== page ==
Wednesday, January 18, 2006

Sony Violates Own Principles, Publishes Game That Glorifies Pirates


Once again, I'm late with the technology news. Call it my right Achilles heel. My left Achilles heel is the tendency to miss my mouth when I eat.

Sony released Level 5's Rogue Galaxy last month, prompting me to go through a two-week "should I buy it or not?" conundrum; I had convinced myself that my failure to finish Dark Chronical, another Level 5 game, was reason enough to keep my money in my wallet.

Like I said, that only lasted two weeks.

I still haven't finished Dark Chronical, but that's going to have to wait until another day, as I am now in the thick of Rogue Galaxy, a game in which an unlikely team of "space pirates" undergo a quest to stop an evil war profiteer from obtaining...something really important. (My Japanese is almost good enough to fully understand the plot.)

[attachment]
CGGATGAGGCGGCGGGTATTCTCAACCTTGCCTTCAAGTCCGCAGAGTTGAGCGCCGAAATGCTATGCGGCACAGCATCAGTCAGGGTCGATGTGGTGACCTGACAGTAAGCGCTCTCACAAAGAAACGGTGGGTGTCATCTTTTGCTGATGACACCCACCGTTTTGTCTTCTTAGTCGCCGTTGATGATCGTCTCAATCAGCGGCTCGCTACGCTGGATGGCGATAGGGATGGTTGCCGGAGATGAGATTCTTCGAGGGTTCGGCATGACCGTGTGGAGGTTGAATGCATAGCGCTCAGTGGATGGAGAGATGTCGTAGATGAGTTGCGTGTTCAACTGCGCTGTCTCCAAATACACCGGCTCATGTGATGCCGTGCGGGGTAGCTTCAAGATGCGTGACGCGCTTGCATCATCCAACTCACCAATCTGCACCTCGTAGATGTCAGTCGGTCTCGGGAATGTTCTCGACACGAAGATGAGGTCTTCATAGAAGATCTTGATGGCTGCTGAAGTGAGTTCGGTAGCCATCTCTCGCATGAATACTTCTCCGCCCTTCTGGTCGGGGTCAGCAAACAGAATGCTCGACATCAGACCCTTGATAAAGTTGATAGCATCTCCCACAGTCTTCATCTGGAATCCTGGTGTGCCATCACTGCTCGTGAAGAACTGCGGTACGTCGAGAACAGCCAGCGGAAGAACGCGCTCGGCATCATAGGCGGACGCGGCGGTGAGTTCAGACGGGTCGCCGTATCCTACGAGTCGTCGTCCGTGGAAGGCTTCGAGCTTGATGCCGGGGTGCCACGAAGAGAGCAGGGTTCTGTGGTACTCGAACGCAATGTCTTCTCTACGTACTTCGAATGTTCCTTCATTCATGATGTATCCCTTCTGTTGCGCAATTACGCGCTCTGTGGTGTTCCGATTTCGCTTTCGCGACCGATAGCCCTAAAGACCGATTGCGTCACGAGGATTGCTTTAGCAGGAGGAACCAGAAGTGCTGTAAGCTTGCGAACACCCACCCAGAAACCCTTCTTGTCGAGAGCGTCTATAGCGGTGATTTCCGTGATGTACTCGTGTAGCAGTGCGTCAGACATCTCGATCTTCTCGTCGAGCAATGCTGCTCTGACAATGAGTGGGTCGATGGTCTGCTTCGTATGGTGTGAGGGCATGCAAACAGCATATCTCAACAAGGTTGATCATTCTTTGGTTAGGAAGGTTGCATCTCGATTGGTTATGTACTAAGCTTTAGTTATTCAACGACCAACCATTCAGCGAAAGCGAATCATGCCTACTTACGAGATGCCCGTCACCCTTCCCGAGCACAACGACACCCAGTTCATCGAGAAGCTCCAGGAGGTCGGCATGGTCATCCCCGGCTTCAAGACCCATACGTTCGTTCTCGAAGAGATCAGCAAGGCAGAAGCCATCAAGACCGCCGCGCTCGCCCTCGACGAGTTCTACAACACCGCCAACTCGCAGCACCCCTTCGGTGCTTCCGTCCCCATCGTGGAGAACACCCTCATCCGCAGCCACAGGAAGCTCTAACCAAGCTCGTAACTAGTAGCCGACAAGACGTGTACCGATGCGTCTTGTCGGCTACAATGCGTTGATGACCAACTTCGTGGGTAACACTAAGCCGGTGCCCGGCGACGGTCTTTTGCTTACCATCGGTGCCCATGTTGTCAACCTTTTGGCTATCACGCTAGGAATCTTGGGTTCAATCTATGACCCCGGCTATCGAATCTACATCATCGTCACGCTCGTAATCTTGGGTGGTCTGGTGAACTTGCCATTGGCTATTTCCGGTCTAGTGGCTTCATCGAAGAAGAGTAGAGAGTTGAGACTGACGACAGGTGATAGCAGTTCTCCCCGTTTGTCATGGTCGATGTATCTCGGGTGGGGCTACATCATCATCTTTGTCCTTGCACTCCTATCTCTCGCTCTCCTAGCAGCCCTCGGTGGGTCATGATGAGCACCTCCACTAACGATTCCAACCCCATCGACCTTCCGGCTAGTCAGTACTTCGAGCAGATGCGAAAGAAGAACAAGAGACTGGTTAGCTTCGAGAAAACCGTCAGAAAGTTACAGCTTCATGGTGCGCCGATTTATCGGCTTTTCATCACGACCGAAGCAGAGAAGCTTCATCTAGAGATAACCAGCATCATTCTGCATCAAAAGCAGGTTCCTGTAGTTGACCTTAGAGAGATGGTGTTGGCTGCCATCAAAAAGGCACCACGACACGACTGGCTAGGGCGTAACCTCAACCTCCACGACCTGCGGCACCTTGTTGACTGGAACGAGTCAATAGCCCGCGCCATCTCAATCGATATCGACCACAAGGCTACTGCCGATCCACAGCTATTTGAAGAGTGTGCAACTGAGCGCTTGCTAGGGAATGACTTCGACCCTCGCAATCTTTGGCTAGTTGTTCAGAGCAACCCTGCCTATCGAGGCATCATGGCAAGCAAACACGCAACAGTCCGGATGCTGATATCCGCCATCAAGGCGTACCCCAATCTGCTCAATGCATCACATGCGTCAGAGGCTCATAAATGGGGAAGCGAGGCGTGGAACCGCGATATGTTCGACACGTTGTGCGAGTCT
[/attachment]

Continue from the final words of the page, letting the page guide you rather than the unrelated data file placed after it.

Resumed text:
Interesting, isn't it? Sony, a company known for its selfish formatting philosophies and general disregard for consumers, publishes a game in which the heroes are pirates.

Whaa?

Apparently Sony acted in good faith that kids would understand that those walk-the-plank, shiver-me-timbers, rape-and-pillage kind of pirates are fun for the whole family, while pirates who modify their PSPs for the purpose of ROM emulation are dangerous and must be dealt with severely. Similarly, Disney was confident when they released Pirates of the Caribbean that nobody would ever mistake Jack Sparrow for the kind of guy who might rip a Toy Story DVD onto his hard drive, or raid a container ship loaded with copies of National Treasure.

1 comment:

Rick said...

I find it more then ironic that Sony sells blank discs- dvd's and cd's. They also sell dual layer dvd burners.

Anyone that calls a person that downloads Flock of Seagulls MP3's of songs they paid for in the 80's a "pirate" doesn't know what a pirate really means. Real pirates had a cutlass, knew what a poopdeck is, and thought Captain Morgan could be a real A-hole sometimes.